Dan Tawczynski loves to tell the story of the day his corn hitched a ride on the Concorde. It was more than 20 years ago—the early 1990s—when one of his regular customers asked to pick some corn to send to England. “No way,” Tawczynski told him. “You can’t ship corn to England from Great Barrington!” […]
By Jane Walsh
Jun 15 2017
Sweet Corn HarvestPhoto Credit : Adam Detour
Dan Tawczynski loves to tell the story of the day his corn hitched a ride on the Concorde. It was more than 20 years ago—the early 1990s—when one of his regular customers asked to pick some corn to send to England. “No way,” Tawczynski told him. “You can’t ship corn to England from Great Barrington!” But the customer persisted, insisting that he had to pick it himself. Tawczynski relented, and the gentleman drove to Tawczynski’s Taft Farms at dawn a few days later and filled a small cooler with 18 ears of Kiss ’N Tell, a white and yellow, or “sugar and butter,” variety.
A limousine arrived, the cooler was loaded into the back, and off the corn went to JFK Airport, where it was packed onto the Concorde. It arrived in London in time to be served for dinner. Tawczynski can’t say exactly who ordered it, but he thinks it was intended for a posh dinner party attended by Sarah Ferguson, Duchess of York.
Back then, common wisdom still held that corn should be picked “only when the water begins to boil,” lest its precious sugars be allowed to convert to starch before dinner was served. But the great irony of Tawczynski’s story is that the flight of the Concorde was not only excessive but also unnecessary. By the late 1980s, breeders had already begun releasing new, sugar-enhanced varieties that stay sweet for several days after picking—and Kiss ’N Tell was one such variety. It could have flown coach, with connections, and still arrived in London crisp and sweet-tasting.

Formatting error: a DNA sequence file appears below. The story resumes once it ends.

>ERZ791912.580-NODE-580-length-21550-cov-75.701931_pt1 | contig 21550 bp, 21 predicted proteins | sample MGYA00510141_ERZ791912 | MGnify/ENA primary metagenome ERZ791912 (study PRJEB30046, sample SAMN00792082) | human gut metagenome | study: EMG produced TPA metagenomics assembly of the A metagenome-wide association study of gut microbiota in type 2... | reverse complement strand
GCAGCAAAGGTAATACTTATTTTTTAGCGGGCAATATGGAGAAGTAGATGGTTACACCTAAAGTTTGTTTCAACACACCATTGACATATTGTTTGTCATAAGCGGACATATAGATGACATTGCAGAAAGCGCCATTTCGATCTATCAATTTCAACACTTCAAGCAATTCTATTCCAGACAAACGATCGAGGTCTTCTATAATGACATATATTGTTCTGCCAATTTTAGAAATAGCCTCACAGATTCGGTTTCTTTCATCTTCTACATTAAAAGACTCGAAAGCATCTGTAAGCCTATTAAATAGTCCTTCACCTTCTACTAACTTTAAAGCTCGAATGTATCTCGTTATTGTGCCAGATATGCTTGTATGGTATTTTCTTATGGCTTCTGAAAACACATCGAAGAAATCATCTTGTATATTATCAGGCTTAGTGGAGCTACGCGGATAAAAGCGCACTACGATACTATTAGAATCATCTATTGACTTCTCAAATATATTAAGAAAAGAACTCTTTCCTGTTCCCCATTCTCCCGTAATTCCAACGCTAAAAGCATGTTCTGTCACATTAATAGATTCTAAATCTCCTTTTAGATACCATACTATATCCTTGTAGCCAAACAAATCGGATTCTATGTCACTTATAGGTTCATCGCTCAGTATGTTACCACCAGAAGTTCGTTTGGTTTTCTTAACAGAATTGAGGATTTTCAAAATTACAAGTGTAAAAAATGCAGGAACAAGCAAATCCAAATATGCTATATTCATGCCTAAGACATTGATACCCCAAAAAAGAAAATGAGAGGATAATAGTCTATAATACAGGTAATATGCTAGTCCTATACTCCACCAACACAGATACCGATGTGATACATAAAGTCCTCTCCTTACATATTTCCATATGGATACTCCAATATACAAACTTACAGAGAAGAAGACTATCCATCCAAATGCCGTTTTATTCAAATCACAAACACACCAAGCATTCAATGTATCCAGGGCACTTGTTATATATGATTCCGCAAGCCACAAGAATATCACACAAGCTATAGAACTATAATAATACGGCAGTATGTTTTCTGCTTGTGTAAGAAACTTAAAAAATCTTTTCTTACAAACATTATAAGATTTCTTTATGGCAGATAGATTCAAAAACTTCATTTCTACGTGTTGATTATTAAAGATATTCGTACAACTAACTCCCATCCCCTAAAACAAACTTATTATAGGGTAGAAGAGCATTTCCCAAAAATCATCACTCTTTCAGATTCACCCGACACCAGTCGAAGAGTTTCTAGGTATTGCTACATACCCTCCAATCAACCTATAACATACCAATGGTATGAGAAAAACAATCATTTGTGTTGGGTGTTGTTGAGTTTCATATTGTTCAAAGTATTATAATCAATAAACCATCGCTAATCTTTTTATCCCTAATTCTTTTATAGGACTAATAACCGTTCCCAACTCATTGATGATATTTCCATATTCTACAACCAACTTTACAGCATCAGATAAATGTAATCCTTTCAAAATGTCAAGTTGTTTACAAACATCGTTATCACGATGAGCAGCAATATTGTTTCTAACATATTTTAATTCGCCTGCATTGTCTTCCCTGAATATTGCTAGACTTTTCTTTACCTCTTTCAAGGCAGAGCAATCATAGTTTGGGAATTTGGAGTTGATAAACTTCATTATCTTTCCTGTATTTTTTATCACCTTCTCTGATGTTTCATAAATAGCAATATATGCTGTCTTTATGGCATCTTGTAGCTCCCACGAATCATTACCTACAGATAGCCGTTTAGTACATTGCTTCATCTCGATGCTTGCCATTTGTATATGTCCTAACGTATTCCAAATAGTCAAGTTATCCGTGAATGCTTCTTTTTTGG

Tawczynski’s farming career began back in the 1960s, long before the debut of these sugar-enhanced varieties, let alone the subsequent generation of supersweet hybrids such as Jubilee (deep yellow and richly flavored) and 274A (bicolor and extra tender) that are three times as sweet as the Silver Queen of distant memory (though less creamy and with a tougher skin). He remembers planting seeds into mounded rows as a child and talks passionately about his favorite crop—from the rich soil of the Housatonic River Valley, to the warm days and cool Berkshire nights that bring the corn to its peak ripeness, to the challenge of climate change affecting hardiness zones. Corn is just one of dozens of crops that he and his family grow on these 200 acres, but he allocates a quarter of the land to it. He understands that summer wouldn’t be summer without it, and you never know when the world will come calling.
After my own visit to Tawczynski’s farm, I went home to make the following recipes, which celebrate corn season in preparations both savory and sweet—from a hearty summer chowder to sweet corn ice cream for dessert.